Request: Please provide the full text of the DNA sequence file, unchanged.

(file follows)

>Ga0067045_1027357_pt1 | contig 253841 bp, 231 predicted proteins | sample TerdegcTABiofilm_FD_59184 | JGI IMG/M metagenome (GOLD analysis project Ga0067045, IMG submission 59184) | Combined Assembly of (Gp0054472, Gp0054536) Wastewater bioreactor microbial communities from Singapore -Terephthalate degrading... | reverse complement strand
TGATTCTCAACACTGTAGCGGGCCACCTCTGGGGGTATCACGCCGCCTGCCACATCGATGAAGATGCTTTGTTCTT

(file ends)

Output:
>Ga0067045_1027357_pt1 | contig 253841 bp, 231 predicted proteins | sample TerdegcTABiofilm_FD_59184 | JGI IMG/M metagenome (GOLD analysis project Ga0067045, IMG submission 59184) | Combined Assembly of (Gp0054472, Gp0054536) Wastewater bioreactor microbial communities from Singapore -Terephthalate degrading... | reverse complement strand
TGATTCTCAACACTGTAGCGGGCCACCTCTGGGGGTATCACGCCGCCTGCCACATCGATGAAGATGCTTTGTTCTT